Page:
Biology 1020 lecture 9 Plasma Membrane Structure and Function

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Biology 1020 lecture 9 Plasma Membrane Structure and Function
2013-10-05 13:48:14
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  1. Plasma membranes: the story so far..
    • Composition: Phospholipids, glycoproteins, glycolipids
    • Selective barrier
    • Contributions from endomembrane system
    • Connections to cytoskeleton
  2. Early model of plasma membrane structure: sandwich modelĀ  (Davson and Danielli 1930)
    (NOT TRUE)
    • Membranes were chemically analyzed
    • --> Proteins, lipids
    • --> Phospholipids
    • Lipid bilayer were sandwiched between proteins --> hydrophillic proteins could interact with aqueous extracellular space and cytoplasm
  3. Plasma membrane: Fluid mosaic model
    (Singer and Nicolson, 1972)
    • Fluid structure with a mosaic of proteins embedded in membrane
    • Hydrophobic R groups of amino acid in the fatty acid portion
    • Hydrophillic R groups associated with polar head groups and aqueous medium

    Evidence: Freeze fracture of membrane --> splits membrane in half the middle of the bilayer

    • Results: Membrane proteins in the two layers
    • - Inside of extracellular layer (little embedded proteins)
    • - Inside of cytoplasmic layer (lots of proteins)
  4. The fluid in the fluid mosaic model
    • Phospholipids move within the bilayer
    • Most of the lipids (107 times per second), and some proteins, drift laterally
    • Flip flops of lipids occurred seldomly (once per month)
  5. Membrane fluidity: Temperature
    • Temperature increases: Solid --> fluid
    • Temperature decreases: Fluid --> solid
  6. Membrane fluidity: Cholesterol
    Cholesterol stabilizes membrane fluidity

    • Warm temperatures
    • - Restraining movement
    • - Prevents increases in fluidity

    • Cool Temperature
    • - Maintain fluidity by preventing tight placement to form solid
  7. Membrane fluidity: fatty acid composition
    Membranes rich in unsaturated fatty acids are more fluid than those rich in saturated fatty acids
  8. Membranes must remain fluid to work properly. How do organisms cope with temperature changes?
    Homeoviscous adaptation
    • Change in the fatty acid composition to counter temperature effects.
    • - Drops in temperature --> fluidity decreases cell increases unsaturated fatty acids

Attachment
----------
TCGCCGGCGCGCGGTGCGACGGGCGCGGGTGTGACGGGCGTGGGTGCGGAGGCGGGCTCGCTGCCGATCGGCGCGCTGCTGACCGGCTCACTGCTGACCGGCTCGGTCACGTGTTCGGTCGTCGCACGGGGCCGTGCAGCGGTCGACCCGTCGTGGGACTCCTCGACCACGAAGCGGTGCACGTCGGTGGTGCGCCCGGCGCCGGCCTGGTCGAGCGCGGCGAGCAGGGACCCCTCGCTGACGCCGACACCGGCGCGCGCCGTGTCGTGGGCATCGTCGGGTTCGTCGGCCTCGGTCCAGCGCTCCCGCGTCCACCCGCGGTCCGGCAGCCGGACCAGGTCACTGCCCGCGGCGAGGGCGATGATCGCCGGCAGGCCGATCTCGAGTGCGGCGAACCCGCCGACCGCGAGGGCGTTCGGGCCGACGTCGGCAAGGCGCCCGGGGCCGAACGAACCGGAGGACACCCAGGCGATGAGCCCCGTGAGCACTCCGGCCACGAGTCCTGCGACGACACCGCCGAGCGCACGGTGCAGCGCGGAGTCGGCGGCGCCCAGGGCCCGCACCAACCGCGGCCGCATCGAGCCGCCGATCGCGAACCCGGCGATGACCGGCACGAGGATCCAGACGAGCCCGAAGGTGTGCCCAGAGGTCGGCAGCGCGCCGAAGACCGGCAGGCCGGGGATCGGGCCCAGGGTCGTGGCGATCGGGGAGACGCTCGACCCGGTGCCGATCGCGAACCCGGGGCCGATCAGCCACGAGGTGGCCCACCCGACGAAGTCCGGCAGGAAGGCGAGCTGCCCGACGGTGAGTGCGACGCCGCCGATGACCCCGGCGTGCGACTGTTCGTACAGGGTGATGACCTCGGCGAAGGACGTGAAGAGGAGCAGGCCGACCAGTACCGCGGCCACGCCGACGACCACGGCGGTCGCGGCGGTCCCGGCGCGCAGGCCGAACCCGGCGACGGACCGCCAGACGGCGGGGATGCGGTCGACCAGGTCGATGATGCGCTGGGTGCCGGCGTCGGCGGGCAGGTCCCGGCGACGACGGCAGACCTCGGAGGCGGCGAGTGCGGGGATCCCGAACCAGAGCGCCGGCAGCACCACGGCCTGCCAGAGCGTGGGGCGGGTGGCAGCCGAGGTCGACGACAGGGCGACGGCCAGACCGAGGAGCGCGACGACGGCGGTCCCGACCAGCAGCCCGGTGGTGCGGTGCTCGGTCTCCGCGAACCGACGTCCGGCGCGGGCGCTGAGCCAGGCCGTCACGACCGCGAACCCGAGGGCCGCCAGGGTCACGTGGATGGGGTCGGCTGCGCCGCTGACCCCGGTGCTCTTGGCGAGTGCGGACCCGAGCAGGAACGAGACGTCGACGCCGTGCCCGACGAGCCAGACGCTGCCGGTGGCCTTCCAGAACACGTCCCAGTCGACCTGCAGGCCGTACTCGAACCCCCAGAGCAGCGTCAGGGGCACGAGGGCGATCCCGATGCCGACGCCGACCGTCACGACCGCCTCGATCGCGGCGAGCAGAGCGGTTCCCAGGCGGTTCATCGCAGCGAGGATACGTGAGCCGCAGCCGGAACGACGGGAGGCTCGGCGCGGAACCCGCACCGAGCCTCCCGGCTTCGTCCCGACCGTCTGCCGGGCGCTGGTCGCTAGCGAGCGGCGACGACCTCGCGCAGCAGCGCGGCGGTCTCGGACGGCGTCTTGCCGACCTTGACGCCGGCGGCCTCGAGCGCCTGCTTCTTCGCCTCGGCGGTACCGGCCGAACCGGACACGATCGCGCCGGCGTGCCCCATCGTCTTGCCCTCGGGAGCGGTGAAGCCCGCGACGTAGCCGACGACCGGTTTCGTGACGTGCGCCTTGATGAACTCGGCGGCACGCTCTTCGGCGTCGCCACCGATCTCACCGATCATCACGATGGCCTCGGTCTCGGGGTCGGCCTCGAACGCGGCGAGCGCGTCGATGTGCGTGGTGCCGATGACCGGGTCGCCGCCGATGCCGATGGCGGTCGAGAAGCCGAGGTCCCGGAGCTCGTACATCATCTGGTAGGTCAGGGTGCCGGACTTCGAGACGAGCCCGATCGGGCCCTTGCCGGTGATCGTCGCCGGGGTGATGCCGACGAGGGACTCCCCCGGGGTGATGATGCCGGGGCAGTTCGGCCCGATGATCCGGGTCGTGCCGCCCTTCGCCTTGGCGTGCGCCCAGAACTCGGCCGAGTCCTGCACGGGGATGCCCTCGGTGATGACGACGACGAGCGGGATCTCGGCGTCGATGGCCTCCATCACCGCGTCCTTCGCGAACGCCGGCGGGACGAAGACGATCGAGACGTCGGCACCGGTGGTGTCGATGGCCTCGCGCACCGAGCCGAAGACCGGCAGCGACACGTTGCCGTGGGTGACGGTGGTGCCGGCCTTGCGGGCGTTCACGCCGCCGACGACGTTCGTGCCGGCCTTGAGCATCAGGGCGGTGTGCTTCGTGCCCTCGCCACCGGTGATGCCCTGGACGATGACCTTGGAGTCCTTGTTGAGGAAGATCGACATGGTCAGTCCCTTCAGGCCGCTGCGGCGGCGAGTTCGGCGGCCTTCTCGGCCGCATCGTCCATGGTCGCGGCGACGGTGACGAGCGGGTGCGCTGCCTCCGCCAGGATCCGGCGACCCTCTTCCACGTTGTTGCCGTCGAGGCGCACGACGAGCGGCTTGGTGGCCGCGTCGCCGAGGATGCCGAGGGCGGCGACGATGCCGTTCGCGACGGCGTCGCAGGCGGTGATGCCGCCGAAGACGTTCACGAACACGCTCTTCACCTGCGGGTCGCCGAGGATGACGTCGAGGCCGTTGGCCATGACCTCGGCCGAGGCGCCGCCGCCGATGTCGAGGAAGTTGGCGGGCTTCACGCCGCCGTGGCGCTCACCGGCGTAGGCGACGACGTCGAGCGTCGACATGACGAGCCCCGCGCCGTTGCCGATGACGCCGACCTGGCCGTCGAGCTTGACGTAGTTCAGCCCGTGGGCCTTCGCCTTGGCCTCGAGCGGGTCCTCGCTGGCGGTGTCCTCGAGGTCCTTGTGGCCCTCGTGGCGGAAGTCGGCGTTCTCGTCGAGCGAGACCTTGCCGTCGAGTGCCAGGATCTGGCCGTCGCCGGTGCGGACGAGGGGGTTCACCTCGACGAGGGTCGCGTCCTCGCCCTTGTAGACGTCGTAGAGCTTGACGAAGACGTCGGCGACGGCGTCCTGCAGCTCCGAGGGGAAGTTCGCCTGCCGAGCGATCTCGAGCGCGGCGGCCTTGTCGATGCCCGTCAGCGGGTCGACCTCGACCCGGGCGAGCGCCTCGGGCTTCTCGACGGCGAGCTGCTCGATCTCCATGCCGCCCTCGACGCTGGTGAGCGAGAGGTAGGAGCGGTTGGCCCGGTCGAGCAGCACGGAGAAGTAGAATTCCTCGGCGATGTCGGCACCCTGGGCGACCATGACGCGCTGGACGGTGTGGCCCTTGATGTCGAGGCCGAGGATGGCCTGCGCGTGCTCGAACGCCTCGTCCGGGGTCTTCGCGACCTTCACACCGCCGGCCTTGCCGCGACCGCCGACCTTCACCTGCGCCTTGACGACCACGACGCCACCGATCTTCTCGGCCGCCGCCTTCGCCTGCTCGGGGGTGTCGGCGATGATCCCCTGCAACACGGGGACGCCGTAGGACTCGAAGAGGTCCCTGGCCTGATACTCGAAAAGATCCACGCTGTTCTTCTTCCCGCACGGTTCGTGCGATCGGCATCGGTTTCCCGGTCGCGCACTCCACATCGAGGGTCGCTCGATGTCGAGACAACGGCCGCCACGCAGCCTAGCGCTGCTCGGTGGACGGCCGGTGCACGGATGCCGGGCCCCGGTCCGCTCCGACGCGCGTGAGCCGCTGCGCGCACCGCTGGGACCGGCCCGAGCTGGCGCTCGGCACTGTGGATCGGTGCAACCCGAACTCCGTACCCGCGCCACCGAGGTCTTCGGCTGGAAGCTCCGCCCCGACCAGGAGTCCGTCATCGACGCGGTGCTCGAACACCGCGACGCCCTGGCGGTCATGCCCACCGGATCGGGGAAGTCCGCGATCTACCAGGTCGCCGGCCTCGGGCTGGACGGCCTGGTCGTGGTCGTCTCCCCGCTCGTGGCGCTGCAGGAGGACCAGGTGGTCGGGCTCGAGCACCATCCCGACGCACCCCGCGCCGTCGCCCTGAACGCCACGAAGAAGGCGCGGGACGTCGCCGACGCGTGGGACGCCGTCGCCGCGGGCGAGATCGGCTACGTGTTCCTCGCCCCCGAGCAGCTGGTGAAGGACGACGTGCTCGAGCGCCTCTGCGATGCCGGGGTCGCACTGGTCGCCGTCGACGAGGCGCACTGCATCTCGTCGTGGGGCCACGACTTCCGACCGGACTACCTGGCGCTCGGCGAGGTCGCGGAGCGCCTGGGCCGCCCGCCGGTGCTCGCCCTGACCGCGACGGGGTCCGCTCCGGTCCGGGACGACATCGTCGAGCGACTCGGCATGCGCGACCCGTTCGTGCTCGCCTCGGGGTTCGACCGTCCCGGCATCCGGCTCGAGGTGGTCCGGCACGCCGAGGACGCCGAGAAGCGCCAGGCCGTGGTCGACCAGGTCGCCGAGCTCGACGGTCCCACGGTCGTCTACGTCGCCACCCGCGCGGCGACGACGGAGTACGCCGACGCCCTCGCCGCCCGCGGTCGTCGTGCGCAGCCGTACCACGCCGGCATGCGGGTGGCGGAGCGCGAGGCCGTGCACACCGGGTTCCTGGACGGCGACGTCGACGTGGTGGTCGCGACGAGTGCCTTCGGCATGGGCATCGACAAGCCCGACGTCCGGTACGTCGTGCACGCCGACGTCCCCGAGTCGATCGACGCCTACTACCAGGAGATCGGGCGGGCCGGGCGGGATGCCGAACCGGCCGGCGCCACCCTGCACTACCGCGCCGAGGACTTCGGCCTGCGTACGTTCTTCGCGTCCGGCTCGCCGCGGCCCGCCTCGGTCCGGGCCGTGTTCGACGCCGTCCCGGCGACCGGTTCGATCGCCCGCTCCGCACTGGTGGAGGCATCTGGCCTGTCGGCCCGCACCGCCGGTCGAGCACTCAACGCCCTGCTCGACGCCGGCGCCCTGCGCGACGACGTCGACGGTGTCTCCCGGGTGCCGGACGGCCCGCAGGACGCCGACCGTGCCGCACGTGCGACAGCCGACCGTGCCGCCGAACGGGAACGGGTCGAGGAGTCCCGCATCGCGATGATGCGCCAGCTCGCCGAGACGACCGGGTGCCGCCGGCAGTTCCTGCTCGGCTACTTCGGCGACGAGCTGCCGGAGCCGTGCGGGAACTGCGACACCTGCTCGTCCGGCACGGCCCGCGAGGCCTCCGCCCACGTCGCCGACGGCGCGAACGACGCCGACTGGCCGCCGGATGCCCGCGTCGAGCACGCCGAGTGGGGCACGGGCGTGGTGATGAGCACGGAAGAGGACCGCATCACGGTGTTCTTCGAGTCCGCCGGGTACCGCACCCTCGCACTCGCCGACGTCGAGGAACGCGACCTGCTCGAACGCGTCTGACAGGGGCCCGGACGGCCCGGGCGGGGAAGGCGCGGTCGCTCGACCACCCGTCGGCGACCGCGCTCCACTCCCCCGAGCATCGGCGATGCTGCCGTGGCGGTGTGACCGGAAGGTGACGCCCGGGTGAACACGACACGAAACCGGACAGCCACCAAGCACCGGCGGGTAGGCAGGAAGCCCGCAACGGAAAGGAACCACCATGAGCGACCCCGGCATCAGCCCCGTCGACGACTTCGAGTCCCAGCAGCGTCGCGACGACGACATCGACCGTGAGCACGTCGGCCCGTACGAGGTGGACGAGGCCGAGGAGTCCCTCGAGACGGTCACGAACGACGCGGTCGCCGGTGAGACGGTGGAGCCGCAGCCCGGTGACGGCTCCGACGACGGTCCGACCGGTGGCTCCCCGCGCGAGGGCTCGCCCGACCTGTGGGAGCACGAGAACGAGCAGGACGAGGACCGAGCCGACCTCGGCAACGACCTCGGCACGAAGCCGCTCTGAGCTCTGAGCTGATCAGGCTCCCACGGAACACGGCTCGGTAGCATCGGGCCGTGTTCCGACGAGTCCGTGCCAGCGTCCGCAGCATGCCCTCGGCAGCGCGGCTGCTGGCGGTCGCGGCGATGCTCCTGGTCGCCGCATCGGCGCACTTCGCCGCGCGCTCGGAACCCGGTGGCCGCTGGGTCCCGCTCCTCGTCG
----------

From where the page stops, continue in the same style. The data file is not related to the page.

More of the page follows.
• - Rise in temperature --> fluidity increases cell increases saturated fatty acids
  9. To maximize unsaturated fatty acid content, when's the best time of the year to catch a marine fish?
  10. Membrane proteins (Glycoprotein): Location
    • Peripheral: Bound to the surface of the membrane
    • Integral (eg. integrins): penetrate the hydrophobic core (non-polar amino acids)

    Transmembrane proteins: Integral proteins that span the membrane
  11. Membrane proteins: Functions
    Intercellular joining: Long lasting (e.g. gap junctions and tight junctions)
  12. Membrane proteins: functions: attachment to cytoskeleton and ECM
    • Maintains cell shape.
    • to fibronectin on outside, and microfilament on the inside of the cell
  13. membrane proteins functions: cell-cell recognition
    • Recognition of surface molecules, typically glycoproteins (carbohydrates covalently bonded to proteins)
    • Differ among species, individuals, and even cell types in an individual. e.g. blood types, MHC antigens
  14. Cell-cell recognition
    • Major histocompatibility complex - MHC
    • - Cell surface proteins
    • - Recognized by immune system - T cells
    • - Self vs non-self
    • - Major antigens of Organ rejection
    • - Mate choice: Volatile body odours
  15. Membrane proteins functional types: Signaling
    • Shape of receptor fits chemical messenger
    • Message relayed inside cell (signal transduction)
  16. Membrane proteins functions: Enzymes
    • Catalyze reactions
    • Active sites exposed to accept substrates
  17. Membrane proteins functions: Transport
    • Move solutes, other molecules
    • Hydrophilic channels or shuttles (change shape)
    • Some use ATP
  18. Transport across the plasma membrane: Diffusion
    • Tendency for molecules to spread out evenly
    • Molecules move randomly
    • Populations of molecules move from high concentration to low concentration
    • Materials leave a cell if high concentration inside the cell, or materials enter a cell if the concentration is low in the cell.
  19. Active Transport
    • If a cell needs to accumlate molecules or expel to a higher concentration
    • => against the gradient
    • - Needs energy input
    • - Active transport
  20. Passive transport
    • With the gradient: high to low
    • Hydrocarbons (non polar) dissolve in lipid bilayer
    • Polar, large molecule don't cross easily --> can be assisted by proteins
  21. Passive transport across the plasma membrane
    Reaches a dynamic equilibrium as many molecules cross in one direction as in the other direction - no net difference

    Each solute diffuses down it's own concentration gradient
  22. Passive transport: Osmosis
    • Diffusion of water
    • From a region of lower solute concentraion ro a region of higher solute concentration
    • => total solute

    Because some water molecules are tightly clustered to solute, less water can cross membrane from th area of higher solute